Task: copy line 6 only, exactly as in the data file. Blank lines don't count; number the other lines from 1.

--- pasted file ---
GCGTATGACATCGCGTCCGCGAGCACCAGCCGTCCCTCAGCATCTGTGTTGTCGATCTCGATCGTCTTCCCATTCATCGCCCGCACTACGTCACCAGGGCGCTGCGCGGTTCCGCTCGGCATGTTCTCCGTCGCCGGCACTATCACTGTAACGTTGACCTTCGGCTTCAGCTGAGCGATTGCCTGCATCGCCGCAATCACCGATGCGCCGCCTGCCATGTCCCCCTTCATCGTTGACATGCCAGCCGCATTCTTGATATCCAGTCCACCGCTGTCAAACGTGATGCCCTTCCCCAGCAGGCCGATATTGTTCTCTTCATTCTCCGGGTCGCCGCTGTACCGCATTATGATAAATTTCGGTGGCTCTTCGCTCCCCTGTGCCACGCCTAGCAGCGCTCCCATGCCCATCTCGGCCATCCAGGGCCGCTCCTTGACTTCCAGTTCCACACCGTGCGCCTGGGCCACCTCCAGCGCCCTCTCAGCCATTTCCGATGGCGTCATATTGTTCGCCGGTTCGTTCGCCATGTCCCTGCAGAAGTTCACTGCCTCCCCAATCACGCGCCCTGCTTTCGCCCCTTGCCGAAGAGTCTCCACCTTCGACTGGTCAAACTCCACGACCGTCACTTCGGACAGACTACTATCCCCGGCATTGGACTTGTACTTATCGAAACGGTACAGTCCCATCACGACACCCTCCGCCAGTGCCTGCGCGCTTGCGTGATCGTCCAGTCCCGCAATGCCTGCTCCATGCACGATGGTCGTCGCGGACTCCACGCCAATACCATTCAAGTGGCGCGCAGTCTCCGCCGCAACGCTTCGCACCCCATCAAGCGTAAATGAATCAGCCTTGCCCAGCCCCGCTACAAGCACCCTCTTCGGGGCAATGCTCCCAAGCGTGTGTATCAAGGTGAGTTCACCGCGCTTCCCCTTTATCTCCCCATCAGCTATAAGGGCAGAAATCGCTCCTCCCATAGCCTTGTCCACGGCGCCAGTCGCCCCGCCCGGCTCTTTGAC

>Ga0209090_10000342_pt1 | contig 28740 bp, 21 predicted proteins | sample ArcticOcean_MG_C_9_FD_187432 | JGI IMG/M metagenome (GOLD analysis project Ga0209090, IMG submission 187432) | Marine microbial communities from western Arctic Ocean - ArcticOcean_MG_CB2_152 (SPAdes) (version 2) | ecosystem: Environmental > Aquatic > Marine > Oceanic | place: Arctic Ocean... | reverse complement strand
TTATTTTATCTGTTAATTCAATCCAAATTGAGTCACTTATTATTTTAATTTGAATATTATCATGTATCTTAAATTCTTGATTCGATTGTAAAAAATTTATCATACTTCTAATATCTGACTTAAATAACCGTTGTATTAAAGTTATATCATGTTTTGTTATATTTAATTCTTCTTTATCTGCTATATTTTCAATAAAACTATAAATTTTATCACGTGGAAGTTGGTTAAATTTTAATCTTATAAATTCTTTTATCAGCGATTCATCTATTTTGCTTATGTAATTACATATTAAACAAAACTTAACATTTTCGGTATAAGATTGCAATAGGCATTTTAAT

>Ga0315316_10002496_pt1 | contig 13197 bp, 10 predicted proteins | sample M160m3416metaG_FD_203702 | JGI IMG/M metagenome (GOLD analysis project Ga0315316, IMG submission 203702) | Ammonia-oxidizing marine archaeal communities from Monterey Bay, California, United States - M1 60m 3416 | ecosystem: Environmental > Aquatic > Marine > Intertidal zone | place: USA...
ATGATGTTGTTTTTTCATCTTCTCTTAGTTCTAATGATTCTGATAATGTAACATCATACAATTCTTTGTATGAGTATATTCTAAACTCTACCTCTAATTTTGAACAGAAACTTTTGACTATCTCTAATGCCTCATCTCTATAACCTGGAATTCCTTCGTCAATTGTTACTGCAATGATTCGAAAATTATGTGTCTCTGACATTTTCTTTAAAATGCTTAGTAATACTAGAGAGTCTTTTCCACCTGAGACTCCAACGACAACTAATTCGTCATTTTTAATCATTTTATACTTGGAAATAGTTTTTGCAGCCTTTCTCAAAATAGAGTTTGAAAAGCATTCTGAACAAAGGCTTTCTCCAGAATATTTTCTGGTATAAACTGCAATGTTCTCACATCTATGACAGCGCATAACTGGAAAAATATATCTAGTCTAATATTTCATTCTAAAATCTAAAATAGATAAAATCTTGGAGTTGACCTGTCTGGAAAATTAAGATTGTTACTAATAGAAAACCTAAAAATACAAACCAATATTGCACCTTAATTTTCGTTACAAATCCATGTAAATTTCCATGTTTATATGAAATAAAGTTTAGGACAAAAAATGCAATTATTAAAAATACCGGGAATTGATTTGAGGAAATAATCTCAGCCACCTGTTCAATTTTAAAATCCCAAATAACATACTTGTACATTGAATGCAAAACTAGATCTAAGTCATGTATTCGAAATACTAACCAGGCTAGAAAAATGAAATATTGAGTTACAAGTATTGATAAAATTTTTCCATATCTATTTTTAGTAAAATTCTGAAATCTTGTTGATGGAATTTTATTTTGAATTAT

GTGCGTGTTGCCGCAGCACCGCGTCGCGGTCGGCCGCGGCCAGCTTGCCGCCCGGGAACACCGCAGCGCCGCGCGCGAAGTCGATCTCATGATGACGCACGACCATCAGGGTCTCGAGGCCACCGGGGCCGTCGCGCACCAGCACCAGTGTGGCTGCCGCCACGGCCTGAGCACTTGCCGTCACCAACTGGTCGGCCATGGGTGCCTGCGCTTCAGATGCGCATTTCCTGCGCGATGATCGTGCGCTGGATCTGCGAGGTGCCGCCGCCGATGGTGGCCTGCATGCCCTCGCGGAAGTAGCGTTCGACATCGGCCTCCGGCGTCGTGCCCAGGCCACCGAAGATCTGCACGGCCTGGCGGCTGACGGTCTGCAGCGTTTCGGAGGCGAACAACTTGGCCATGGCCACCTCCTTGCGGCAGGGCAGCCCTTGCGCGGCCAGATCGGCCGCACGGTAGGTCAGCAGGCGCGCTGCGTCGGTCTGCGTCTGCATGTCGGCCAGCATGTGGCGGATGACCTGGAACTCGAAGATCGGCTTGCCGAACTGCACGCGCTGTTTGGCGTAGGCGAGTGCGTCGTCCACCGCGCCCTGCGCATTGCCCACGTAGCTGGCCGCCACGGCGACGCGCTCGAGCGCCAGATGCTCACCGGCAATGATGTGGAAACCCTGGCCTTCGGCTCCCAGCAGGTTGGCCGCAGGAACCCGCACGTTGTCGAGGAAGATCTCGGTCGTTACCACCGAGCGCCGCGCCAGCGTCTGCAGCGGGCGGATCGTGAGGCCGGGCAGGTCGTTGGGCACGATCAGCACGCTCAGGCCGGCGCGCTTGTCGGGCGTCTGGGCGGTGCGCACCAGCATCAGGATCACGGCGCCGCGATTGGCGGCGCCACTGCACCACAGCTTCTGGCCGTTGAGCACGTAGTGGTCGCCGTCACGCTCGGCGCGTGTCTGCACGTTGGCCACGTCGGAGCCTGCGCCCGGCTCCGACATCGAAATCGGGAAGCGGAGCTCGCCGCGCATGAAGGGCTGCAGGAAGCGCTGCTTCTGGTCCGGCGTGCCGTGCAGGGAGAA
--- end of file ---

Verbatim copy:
GTGCGTGTTGCCGCAGCACCGCGTCGCGGTCGGCCGCGGCCAGCTTGCCGCCCGGGAACACCGCAGCGCCGCGCGCGAAGTCGATCTCATGATGACGCACGACCATCAGGGTCTCGAGGCCACCGGGGCCGTCGCGCACCAGCACCAGTGTGGCTGCCGCCACGGCCTGAGCACTTGCCGTCACCAACTGGTCGGCCATGGGTGCCTGCGCTTCAGATGCGCATTTCCTGCGCGATGATCGTGCGCTGGATCTGCGAGGTGCCGCCGCCGATGGTGGCCTGCATGCCCTCGCGGAAGTAGCGTTCGACATCGGCCTCCGGCGTCGTGCCCAGGCCACCGAAGATCTGCACGGCCTGGCGGCTGACGGTCTGCAGCGTTTCGGAGGCGAACAACTTGGCCATGGCCACCTCCTTGCGGCAGGGCAGCCCTTGCGCGGCCAGATCGGCCGCACGGTAGGTCAGCAGGCGCGCTGCGTCGGTCTGCGTCTGCATGTCGGCCAGCATGTGGCGGATGACCTGGAACTCGAAGATCGGCTTGCCGAACTGCACGCGCTGTTTGGCGTAGGCGAGTGCGTCGTCCACCGCGCCCTGCGCATTGCCCACGTAGCTGGCCGCCACGGCGACGCGCTCGAGCGCCAGATGCTCACCGGCAATGATGTGGAAACCCTGGCCTTCGGCTCCCAGCAGGTTGGCCGCAGGAACCCGCACGTTGTCGAGGAAGATCTCGGTCGTTACCACCGAGCGCCGCGCCAGCGTCTGCAGCGGGCGGATCGTGAGGCCGGGCAGGTCGTTGGGCACGATCAGCACGCTCAGGCCGGCGCGCTTGTCGGGCGTCTGGGCGGTGCGCACCAGCATCAGGATCACGGCGCCGCGATTGGCGGCGCCACTGCACCACAGCTTCTGGCCGTTGAGCACGTAGTGGTCGCCGTCACGCTCGGCGCGTGTCTGCACGTTGGCCACGTCGGAGCCTGCGCCCGGCTCCGACATCGAAATCGGGAAGCGGAGCTCGCCGCGCATGAAGGGCTGCAGGAAGCGCTGCTTCTGGTCCGGCGTGCCGTGCAGGGAGAA